While taking plain radiographs of all parts of the spine, it is also advised that the pelvis is monitored in addition to the spinal area in pain.3 The most favourable method is CT. However, its effectiveness in soft tissue tumours is debatable. Moreover, MRI is the best technology so far in its ability to determine fine differences between varying tissues. For the cases where the tumour is metastatic, and the primary origin is not known, a biopsy is advised. Along with this, the combination method of imaging techniques to determine the biopsy location is proposed as a convenient diagnosis method.

Treatment options for spinal tumour

The standard care that is most commonly applied is the removal of the whole tumour, known as complete resection.1 This method is also for the prevention of the disease returning. However, even if complete resection is possible for most primary tumours, metastatic ones prevent complete resection.9 Therefore, partial resection is applied to reduce the symptoms and improve the quality of life in terms of neurological deficits arising accordingly with tumour compression of the spine.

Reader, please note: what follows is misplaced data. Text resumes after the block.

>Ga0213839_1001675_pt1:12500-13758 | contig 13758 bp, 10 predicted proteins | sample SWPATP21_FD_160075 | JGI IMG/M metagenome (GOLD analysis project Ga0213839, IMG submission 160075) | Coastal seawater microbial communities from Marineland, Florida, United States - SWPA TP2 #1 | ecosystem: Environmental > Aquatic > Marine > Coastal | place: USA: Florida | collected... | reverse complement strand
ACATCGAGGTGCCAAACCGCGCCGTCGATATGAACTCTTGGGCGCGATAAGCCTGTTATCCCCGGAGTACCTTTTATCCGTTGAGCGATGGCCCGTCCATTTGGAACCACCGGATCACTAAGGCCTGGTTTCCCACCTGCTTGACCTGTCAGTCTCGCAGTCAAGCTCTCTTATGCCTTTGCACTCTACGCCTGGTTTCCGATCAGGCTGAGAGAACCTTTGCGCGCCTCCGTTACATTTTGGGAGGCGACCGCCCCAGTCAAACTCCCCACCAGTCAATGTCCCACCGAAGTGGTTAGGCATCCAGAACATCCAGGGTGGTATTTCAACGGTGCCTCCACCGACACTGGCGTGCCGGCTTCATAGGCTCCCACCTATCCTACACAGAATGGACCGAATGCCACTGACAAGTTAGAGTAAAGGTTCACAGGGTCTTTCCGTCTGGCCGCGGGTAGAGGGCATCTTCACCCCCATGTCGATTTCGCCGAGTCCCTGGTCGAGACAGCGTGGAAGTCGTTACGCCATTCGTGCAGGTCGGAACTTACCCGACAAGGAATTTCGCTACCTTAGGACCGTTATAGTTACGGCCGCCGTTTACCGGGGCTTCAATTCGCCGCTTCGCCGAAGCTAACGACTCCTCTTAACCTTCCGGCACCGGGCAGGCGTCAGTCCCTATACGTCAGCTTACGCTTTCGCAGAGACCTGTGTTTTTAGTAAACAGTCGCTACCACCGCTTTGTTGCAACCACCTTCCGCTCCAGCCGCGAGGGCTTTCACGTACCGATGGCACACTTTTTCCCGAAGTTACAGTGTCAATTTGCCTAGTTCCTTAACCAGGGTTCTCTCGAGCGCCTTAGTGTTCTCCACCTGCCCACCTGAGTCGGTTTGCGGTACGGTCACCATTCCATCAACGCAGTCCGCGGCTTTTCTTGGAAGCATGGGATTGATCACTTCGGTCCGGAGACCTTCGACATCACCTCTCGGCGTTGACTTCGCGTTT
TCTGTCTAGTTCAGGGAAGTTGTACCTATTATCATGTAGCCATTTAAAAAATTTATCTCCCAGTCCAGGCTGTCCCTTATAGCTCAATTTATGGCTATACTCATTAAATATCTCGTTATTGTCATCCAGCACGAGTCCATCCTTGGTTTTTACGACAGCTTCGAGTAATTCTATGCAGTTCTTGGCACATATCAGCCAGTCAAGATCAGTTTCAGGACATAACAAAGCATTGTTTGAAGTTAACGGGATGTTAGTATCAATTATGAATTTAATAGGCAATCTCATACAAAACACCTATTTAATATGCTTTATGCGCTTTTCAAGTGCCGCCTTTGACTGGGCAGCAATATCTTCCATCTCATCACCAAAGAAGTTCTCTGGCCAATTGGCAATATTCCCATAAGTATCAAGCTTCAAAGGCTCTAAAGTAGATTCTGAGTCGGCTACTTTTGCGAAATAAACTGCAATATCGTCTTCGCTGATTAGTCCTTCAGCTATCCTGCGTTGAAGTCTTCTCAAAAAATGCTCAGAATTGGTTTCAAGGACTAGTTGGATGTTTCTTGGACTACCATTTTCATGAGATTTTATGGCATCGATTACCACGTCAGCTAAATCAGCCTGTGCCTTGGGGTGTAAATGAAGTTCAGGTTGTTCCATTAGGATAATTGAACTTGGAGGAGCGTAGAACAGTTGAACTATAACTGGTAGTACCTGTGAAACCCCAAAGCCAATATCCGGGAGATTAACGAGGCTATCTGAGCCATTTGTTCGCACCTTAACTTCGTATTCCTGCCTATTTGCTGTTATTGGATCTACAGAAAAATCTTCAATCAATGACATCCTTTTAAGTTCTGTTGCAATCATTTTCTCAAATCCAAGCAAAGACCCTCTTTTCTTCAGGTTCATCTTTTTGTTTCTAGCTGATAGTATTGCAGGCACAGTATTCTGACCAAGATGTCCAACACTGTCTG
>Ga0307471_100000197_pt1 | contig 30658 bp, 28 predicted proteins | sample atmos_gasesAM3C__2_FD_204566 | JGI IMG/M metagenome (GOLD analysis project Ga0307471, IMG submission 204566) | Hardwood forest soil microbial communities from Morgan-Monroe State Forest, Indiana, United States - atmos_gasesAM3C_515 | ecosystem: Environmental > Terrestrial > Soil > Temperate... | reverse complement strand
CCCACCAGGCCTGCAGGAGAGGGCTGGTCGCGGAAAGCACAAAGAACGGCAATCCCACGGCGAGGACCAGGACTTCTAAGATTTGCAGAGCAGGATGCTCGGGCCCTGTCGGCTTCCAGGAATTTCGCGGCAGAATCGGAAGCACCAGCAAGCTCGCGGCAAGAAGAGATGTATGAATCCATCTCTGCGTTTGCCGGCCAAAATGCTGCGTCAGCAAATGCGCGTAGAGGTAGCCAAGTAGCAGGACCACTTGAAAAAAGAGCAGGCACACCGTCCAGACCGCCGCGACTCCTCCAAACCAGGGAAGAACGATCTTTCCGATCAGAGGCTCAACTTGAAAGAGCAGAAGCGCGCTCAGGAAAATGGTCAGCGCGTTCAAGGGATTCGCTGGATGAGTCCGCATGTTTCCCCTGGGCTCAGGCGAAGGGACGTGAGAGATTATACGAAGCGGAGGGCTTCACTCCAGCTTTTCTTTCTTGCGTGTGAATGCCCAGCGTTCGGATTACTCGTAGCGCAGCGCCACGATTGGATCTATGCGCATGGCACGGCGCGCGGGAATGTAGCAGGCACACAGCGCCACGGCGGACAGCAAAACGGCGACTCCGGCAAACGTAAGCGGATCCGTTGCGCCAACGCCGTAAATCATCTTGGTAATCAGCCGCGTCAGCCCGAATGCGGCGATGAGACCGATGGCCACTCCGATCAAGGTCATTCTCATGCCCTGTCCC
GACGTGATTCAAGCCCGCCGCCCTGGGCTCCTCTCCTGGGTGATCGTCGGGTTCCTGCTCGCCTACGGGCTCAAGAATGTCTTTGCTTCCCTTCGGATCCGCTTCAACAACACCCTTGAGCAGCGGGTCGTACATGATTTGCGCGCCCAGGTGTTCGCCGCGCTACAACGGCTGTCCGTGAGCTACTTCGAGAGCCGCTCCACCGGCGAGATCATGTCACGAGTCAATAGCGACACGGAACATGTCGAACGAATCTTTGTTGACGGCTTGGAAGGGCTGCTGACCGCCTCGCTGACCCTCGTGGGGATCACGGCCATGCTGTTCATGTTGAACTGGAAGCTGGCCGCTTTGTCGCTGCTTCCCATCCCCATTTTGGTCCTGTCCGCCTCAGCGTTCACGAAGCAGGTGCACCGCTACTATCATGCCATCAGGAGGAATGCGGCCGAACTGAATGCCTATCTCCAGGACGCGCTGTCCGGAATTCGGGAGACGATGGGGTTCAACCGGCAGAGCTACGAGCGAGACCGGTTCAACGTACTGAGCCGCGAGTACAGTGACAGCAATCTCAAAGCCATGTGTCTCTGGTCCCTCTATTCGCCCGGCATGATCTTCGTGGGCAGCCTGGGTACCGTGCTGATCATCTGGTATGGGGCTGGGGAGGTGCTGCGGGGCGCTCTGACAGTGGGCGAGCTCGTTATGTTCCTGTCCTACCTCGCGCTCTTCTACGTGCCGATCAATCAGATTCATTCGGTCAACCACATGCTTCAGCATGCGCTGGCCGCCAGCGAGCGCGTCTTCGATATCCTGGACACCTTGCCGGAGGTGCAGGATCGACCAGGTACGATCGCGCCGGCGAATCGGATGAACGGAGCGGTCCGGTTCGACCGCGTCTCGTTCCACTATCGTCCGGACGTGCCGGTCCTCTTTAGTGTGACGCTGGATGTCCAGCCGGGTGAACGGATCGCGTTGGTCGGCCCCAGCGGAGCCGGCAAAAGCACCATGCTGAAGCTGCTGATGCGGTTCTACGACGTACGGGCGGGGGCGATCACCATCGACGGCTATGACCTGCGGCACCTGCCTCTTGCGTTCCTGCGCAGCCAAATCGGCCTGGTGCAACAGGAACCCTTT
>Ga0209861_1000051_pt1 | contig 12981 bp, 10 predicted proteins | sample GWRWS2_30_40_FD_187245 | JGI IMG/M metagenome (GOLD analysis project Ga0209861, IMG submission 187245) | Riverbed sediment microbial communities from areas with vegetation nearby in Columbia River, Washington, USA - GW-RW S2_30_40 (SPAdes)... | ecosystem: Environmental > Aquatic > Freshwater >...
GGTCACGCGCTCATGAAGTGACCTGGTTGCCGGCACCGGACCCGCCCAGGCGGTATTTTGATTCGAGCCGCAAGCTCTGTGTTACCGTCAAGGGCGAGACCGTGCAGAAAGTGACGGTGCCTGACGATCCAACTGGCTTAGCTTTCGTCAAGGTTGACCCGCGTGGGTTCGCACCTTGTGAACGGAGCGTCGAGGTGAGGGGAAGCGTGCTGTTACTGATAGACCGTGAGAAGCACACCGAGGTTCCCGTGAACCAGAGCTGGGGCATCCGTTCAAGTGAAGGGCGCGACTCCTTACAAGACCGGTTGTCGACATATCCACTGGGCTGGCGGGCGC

In cases where either the effectiveness of the surgery is low, or surgery is not possible, chemotherapy treatment is applied using chemo drugs.9 Another method is using radiotherapy by delivering radioactive ways to the tumour side. 

These methods have drawbacks, however, such as chemotherapy not being a standardised treatment due to failure to achieve a recognizable success in spinal tumour treatment. Additionally, radiotherapy for spinal tumours has resulted in gastrointestinal, fertility as well and birth defects, such as early delivery of the baby in patients.

Instead of chemotherapy and radiotherapy, another option called immunotherapy is also in use. It is a way of augmenting the body's immune system to help tackle the tumour. On the flip side, immunotherapy has neurotoxic effects, difficulties in overcoming the blood-spinal cord barrier, and the strong ability of the spinal tumour microenvironment to inhibit immune responses.9